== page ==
The 3-3-4 of the financial sector

In general

The corporate social responsibility (CSR) exercise and the activities of the working groups in relation to the various aspects of the strategic agenda finally resulted in what the financial sector has called the 3-3-4 - referring to the 3 core tasks, the 3 keys to success and the 4 commitments that came to the fore so emphatically out of all the discussions.

The 3-3-4 looks to the future, but does not lose sight of the past. It takes account of the lessons we have learned as a sector from the crisis, and the understandable desire of society to avoid such errors of judgement in the future. But it also takes proper account of the fact that the financial sector of 2013 is not the financial sector of 2008. Banks, and the framework within which they operate have changed profoundly over the past five years, both in economic terms and in terms of regulations.

Since the start of the financial crisis, the sector has undergone a radical metamorphosis. The balance sheet total of Belgian banking was scaled down considerably, leverage was lowered, risk-weighted assets reduced, and exposure to foreign assets and dependence on financial markets has decreased. There was also significant investment in strengthening internal control structures within the banks.

Banking supervision has also been fully reformed - in other words increased and strengthened. Now, for example, the National Bank of Belgium as a prudential supervisor has the ability to reverse banks’ strategic decisions if it deems this necessary to guarantee financial stability.

The regulatory framework in which banks have to work is also much stricter now than before the crisis: a wide range of national, European and international rules ensure that banks are now better capitalised than before, but also that their liquidity position has been considerably strengthened by pursuing more stable financing as well as more liquid assets.

The Belgian banking world has always been in the vanguard of the reforms. More than ever, the sector is operating in the belief that more turnover does not necessary create more social added value, and that caution should occupy a central role. As a result, Belgian banks have a better ratio between their balance sheet total and gross domestic product (GDP), and a stronger equity position than the European average.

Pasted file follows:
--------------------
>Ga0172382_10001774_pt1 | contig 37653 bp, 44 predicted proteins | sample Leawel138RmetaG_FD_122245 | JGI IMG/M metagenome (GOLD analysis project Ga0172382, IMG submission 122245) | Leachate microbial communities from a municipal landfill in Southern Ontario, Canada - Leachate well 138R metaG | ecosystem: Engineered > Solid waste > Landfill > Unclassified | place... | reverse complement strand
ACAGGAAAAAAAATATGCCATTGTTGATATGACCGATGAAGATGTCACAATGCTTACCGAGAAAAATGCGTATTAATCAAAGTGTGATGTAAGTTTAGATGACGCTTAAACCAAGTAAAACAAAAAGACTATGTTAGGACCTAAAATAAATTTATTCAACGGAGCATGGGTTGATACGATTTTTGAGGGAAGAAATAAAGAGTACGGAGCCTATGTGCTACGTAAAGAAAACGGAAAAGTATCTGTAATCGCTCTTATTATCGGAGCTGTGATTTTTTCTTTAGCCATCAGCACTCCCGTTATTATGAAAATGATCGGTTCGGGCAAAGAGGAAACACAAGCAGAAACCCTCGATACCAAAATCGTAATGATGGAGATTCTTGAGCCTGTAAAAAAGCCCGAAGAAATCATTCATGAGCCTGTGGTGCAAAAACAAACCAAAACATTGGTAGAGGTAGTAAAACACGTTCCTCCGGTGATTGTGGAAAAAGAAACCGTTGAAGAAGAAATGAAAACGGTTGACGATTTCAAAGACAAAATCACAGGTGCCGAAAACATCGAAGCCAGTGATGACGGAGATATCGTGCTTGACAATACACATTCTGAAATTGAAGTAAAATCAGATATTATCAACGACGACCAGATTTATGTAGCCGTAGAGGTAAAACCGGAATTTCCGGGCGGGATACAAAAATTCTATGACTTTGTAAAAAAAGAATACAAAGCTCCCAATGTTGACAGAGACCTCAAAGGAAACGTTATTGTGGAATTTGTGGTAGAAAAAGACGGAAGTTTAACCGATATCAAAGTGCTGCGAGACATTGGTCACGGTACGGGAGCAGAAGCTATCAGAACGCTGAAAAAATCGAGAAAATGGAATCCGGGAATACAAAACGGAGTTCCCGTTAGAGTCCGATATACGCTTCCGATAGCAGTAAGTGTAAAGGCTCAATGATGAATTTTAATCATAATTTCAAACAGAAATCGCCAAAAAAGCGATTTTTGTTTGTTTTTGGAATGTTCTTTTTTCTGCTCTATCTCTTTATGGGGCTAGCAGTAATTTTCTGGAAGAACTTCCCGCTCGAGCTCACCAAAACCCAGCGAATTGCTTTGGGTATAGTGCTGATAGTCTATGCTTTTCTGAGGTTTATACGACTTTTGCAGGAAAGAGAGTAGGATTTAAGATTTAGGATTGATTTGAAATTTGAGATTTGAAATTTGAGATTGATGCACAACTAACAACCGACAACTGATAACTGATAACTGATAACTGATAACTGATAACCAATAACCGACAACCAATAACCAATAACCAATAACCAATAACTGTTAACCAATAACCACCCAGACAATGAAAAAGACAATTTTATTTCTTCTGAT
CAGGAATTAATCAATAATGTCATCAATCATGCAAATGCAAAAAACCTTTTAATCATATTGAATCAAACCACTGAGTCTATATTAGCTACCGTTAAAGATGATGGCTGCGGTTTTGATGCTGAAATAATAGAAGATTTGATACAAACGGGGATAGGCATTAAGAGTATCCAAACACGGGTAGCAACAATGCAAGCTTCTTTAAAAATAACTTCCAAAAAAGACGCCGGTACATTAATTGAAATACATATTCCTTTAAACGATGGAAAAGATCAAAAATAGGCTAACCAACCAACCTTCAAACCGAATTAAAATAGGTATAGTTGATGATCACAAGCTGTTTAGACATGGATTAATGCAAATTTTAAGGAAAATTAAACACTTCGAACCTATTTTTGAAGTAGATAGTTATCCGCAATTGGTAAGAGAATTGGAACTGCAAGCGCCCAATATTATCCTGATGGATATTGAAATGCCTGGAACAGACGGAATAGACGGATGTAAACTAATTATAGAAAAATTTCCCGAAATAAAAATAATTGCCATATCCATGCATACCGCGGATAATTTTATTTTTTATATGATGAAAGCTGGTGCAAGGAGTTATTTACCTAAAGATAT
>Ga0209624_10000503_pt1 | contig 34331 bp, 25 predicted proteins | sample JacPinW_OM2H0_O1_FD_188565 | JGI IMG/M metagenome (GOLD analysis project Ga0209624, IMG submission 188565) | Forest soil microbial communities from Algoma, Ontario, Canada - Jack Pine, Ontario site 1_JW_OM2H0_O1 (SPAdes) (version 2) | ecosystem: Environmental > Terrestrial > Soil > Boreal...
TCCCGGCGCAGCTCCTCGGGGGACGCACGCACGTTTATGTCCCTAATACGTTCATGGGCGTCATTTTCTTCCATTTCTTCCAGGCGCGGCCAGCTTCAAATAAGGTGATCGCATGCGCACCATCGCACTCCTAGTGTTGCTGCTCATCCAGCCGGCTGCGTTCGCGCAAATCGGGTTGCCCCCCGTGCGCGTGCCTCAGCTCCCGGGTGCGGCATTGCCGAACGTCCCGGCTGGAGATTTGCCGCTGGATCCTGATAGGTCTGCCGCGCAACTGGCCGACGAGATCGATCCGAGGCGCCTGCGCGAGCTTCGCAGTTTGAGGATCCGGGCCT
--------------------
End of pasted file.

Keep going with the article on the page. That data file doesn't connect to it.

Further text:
Thanks to the radical metamorphosis experienced by the Belgian financial sector, it now exists in a completely different social, macro-economic and financial reality. Furthermore, this new reality is constantly evolving. However, it is not always easy to have an objective debate about this because, even five years later, discussions are hampered by emotions regarding the financial crisis. This sometimes makes it difficult to draw clear, fact-based conclusions on the future of the financial sector.

Nevertheless, the financial sector wishes to enter into the debate and continue to work towards a safe, sustainable and vigorous financial model that presupposes thinking and acting in the long term. Its goal is a model in which banks play a leading role in activities at the service of people, society and the economy.

The 3 core tasks

The three core tasks for such a financial sector, which were identified by the strategic agenda as cornerstones of the policy, are as follows:

  • the financing of the economy
  • the balanced handling of savings and investments
  • ensuring a modern and efficient financial infrastructure

 

These core tasks are therefore the cornerstones of the financial model, but are simultaneously extensive and not always obvious tasks that directly affect how a financial institution thinks, operates and organises itself. They have an impact on all sectors of the financial system and on all parties that shape that system, whether banker or regulator, public authority or consumer.

The 3 keys to success

However, the financial sector can only perform its core tasks optimally to the extent that three keys to success are present:

  • Banks must be able to enter into open dialogue with all stakeholders.
  • Banks must be able to maintain an adequately sustainable profit model.
  • Society must remain realistic in the demands it places on banks.

 

See here the 3 keys to success in more detail.

The 4 commitments

The Belgian financial sector is, however, confident that it will be able to continue to fulfil its core tasks in the future. It has therefore made 4 commitments within the context of its strategic agenda. These commitments are:

These commitments will determine the contours of the financial sector in the coming years, but also long after. They form the basis of the sustainable and vigorous financial model envisaged by the sector and will continue to have an impact on the main aspects of the policy of Belgian banks.